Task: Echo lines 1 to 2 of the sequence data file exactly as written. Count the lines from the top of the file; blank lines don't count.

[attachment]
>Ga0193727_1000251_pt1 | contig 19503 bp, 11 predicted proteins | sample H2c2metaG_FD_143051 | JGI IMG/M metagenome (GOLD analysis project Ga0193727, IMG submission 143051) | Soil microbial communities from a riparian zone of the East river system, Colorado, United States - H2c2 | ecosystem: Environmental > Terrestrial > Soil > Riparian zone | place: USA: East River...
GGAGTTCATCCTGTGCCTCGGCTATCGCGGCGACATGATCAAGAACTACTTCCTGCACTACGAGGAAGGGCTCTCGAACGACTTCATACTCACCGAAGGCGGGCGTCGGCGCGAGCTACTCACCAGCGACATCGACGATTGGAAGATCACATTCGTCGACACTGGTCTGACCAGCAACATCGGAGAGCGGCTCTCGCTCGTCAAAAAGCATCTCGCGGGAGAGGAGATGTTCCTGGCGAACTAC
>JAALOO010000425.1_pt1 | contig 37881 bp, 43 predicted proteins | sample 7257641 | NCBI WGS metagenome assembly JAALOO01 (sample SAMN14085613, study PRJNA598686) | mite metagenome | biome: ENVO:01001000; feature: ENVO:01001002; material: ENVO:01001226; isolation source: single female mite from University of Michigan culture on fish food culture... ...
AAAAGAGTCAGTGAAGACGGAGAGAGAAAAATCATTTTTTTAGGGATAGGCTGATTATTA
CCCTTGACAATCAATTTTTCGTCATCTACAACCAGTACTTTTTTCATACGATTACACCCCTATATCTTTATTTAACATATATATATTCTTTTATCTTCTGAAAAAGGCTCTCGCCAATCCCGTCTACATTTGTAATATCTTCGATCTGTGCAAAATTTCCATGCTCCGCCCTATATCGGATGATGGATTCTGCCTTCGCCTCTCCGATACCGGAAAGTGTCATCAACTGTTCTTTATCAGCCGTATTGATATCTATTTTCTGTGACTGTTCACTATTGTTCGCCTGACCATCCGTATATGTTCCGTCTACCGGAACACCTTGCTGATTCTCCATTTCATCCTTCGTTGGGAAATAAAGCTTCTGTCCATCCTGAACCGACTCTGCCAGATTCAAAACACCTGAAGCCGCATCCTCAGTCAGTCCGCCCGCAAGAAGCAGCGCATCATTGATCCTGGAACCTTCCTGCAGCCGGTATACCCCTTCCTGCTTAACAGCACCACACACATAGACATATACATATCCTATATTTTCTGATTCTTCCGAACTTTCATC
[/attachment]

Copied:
>Ga0193727_1000251_pt1 | contig 19503 bp, 11 predicted proteins | sample H2c2metaG_FD_143051 | JGI IMG/M metagenome (GOLD analysis project Ga0193727, IMG submission 143051) | Soil microbial communities from a riparian zone of the East river system, Colorado, United States - H2c2 | ecosystem: Environmental > Terrestrial > Soil > Riparian zone | place: USA: East River...
GGAGTTCATCCTGTGCCTCGGCTATCGCGGCGACATGATCAAGAACTACTTCCTGCACTACGAGGAAGGGCTCTCGAACGACTTCATACTCACCGAAGGCGGGCGTCGGCGCGAGCTACTCACCAGCGACATCGACGATTGGAAGATCACATTCGTCGACACTGGTCTGACCAGCAACATCGGAGAGCGGCTCTCGCTCGTCAAAAAGCATCTCGCGGGAGAGGAGATGTTCCTGGCGAACTAC